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Picking up seashells. Might this happy childhood memory be another  experience of nature to be lost to urban children?

Not if Neil Blake, Port Phillip Baykeeper has anything to do with it. He is introducing children around Port Phillip Bay to the wonder of sea shells and the beach. A simple visual bingo like method makes it easy to identify shells and their abundance on any stretch of beach.

Blake says that raking and grooming city beaches in response to safety concerns about glass and syringes may make the beach look neat and tidy, but it removes shells and breaks up those that remain.

Yet this harsh inter-tidal environment with its twice daily alternation between wet and dry  is a rich zone for biodiversity and much of its life is as yet unexplored. We are possibly more aware of megafauna than of meiofauna –  those microscopic invertebrates  living between the sand particles on the sandy shore.

The Baykeeper works with schools, government, researchers, business and community to protect Port Phillip Bay. Blake is one of a network of Waterkeepers, (which includes the Yarra Riverkeeper), non-governmental advocates for an identified river, lake, bay, or sound.

This day of beach and bay exploration for volunteers caring for the Bay was made possible by Pelican Expeditions Two Bays Program. Each summer this outstanding group of people take people out onto the Bay on their beautiful catamaran to facilitate conversations and connections about the Bay.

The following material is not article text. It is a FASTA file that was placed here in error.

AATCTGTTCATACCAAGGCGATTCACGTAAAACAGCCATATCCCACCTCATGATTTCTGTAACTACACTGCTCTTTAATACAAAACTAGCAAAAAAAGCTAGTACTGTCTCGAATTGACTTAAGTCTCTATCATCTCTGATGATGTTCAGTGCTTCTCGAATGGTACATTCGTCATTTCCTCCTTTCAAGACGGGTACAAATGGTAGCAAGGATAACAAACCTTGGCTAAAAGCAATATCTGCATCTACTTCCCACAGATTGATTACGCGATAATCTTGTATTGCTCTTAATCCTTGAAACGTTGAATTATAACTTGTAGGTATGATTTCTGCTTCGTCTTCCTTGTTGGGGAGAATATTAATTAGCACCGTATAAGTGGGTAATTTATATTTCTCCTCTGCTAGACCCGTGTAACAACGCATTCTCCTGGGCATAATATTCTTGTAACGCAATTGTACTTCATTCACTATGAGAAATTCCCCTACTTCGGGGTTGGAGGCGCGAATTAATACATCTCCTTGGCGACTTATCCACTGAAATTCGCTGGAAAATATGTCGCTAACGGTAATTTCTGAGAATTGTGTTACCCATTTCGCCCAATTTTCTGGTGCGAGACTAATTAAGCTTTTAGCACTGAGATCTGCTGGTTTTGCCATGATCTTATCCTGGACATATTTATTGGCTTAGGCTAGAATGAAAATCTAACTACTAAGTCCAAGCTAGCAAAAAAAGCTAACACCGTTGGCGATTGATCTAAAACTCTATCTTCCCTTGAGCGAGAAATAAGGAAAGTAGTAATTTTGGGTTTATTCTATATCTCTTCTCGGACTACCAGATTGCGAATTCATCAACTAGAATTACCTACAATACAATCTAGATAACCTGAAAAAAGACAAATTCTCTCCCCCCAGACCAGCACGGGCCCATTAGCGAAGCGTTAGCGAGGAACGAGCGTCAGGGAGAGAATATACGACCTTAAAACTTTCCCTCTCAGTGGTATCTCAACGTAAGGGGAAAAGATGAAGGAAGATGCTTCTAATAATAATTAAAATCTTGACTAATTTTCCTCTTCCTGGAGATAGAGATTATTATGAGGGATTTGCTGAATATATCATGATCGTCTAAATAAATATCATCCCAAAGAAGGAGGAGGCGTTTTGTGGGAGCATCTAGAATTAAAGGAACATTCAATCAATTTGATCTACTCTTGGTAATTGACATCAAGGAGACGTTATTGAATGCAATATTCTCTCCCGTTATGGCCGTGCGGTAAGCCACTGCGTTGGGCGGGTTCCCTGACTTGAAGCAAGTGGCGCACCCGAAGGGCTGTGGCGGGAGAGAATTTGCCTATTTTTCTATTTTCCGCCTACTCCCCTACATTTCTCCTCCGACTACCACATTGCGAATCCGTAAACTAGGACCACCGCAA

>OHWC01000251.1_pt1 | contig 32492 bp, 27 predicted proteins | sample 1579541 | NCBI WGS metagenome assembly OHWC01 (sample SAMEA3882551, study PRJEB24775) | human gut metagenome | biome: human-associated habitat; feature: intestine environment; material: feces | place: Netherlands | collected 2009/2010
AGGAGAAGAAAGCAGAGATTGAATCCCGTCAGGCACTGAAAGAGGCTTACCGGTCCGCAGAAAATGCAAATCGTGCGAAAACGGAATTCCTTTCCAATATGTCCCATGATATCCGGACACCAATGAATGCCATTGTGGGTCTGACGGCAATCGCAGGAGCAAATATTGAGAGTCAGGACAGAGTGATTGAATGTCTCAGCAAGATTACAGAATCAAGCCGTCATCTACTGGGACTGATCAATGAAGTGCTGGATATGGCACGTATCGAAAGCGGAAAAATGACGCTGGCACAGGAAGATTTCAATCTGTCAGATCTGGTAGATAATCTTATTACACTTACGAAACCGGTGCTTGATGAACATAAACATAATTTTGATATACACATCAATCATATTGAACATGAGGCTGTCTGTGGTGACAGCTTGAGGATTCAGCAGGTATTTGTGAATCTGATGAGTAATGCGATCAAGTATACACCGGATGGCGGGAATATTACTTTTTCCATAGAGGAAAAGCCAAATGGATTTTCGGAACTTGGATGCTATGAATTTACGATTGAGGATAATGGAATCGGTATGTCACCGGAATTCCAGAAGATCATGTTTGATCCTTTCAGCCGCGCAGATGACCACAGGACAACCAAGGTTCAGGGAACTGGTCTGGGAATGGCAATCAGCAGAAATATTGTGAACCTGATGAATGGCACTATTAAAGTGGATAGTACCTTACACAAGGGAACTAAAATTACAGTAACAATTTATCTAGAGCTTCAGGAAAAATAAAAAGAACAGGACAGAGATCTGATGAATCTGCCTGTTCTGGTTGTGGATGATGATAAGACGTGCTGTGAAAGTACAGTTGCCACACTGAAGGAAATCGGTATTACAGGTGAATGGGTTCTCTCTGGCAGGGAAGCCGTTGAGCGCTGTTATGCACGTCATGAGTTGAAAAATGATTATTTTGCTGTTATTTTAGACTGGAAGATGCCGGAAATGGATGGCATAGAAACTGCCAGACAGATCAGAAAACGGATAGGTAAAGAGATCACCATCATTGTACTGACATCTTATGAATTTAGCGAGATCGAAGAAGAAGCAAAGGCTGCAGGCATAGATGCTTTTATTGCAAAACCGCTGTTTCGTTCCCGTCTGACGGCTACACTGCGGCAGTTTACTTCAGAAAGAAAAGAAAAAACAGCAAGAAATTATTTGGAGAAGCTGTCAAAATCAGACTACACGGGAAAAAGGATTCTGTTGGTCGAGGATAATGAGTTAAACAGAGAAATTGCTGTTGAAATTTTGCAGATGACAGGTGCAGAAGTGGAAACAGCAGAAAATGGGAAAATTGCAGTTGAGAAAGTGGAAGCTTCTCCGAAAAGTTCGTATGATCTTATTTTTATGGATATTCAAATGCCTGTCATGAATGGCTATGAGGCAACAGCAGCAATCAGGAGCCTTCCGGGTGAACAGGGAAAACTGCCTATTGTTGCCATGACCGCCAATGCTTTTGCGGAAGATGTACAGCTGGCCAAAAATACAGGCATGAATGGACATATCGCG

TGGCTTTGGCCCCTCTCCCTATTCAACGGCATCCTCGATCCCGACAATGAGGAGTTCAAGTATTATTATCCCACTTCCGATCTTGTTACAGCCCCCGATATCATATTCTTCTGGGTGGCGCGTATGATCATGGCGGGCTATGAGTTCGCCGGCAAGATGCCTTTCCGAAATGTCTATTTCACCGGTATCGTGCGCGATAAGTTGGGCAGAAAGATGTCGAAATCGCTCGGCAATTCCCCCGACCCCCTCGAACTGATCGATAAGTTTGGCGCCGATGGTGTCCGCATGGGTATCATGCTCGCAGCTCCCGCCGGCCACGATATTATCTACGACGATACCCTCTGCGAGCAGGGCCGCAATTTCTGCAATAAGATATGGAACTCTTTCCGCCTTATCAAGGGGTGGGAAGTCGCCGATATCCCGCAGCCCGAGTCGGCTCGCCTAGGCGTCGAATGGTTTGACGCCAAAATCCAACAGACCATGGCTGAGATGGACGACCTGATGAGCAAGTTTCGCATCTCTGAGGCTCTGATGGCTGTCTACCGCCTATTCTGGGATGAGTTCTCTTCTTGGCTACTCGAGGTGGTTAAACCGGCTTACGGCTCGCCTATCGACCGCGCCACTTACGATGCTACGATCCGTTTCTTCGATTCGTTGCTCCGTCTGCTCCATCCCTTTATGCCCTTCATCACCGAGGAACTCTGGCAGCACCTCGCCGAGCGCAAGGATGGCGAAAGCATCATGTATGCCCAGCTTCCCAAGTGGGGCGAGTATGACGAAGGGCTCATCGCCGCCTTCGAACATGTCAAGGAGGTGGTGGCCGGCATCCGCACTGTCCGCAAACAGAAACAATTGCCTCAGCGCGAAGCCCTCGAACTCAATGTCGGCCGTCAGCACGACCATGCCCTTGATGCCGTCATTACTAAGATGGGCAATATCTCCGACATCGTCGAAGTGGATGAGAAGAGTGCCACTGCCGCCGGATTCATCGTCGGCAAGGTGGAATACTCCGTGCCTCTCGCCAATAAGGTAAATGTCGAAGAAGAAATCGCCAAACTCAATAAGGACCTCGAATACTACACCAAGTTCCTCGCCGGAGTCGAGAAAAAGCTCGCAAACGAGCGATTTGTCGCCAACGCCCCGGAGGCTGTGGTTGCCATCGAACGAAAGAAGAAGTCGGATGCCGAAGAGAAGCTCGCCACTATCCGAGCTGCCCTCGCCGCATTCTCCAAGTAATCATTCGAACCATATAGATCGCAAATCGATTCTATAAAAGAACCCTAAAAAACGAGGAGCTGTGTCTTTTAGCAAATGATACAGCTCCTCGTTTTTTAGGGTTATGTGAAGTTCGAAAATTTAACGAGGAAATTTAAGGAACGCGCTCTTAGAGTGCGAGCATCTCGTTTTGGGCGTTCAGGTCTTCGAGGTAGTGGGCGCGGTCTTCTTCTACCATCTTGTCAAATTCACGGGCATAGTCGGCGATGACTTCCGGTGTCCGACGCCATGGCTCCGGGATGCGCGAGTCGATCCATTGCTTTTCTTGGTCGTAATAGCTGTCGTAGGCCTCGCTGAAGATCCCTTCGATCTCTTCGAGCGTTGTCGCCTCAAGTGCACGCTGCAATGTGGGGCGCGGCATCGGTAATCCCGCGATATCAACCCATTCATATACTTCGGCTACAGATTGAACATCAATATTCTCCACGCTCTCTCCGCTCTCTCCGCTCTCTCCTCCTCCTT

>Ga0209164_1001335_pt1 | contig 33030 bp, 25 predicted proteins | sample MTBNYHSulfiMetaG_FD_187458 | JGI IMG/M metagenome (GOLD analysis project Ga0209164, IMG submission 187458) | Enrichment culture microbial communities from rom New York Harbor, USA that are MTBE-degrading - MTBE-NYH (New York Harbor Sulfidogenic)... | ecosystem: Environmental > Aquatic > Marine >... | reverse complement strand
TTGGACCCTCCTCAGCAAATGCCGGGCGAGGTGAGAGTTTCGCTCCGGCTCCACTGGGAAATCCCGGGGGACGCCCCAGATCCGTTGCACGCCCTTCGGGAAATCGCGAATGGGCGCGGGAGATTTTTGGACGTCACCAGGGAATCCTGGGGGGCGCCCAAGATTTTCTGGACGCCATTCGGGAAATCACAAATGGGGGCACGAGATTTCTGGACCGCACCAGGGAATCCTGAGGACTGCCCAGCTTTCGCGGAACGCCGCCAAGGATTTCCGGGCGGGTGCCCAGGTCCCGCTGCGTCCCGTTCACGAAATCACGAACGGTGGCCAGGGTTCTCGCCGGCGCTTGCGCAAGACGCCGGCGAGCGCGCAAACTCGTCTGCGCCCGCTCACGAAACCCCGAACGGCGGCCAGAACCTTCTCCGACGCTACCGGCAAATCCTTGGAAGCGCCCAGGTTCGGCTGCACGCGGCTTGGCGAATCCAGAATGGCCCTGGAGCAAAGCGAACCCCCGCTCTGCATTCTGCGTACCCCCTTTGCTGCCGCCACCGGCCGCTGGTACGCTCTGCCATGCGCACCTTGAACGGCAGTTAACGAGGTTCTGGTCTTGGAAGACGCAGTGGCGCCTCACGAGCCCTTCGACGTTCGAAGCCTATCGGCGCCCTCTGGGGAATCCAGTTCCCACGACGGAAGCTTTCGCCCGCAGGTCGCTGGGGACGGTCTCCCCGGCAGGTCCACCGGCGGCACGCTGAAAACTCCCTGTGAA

The day began with a beach ramble.

Within a metre of St Kilda Pier, Harry Breidahl picked up two shells that tell an amazing story.


Harry Breidahl fascinates listeners with sea shell tales

The drilled hole in this shell below is no random accident. The hole is neatly drilled by the snail Polinicis conicus into the heart of the shell to feed on the soft body within. In some seasons, the snail also releases a gelatinous egg mass, sometimes found on the beach, full to the brim with eggs.

sea shell collage

Polinices conicus drills this neat hole

Breidahl is part of an international network of ocean educators committed to improving ocean literacy – understanding the ocean’s influence on us and our influence on the ocean. It is founded on seven principles, the first of which is

The Earth has one big ocean with many features.

Port Phillip Bay is part of this big ocean.

Beach walkers tend to walk energetically for fitness, indifferent to the wonders beneath their feet. Maybe mindful beach combing is just as therapeutic.


  • ian Moorhouse

    Can you suggest a book to purchase on shells of Port Phillip Bay

    • JanetBolitho

      Hello Ian, just finding out and will get back to you.

      • JanetBolitho

        Hello again Ian Neil Blake, Port Phillip Baykeeper, advises that there is no definitive book on shells of Port Phillip Bay but very useful ones are: Marine molluscs of Victoria (Macpherson and Gabriel 1962) and Sea shells of South Eastern Australia (Patty Jansen, 2000). The latter is best for the beach while the former is best kept for desktop research. FNCv have published a good book om marine invertebrates of Victoria but also best kept out of the weather. You may like to visit the Port Phillip Baykeeper website where there is a form for doing your own shell survey.

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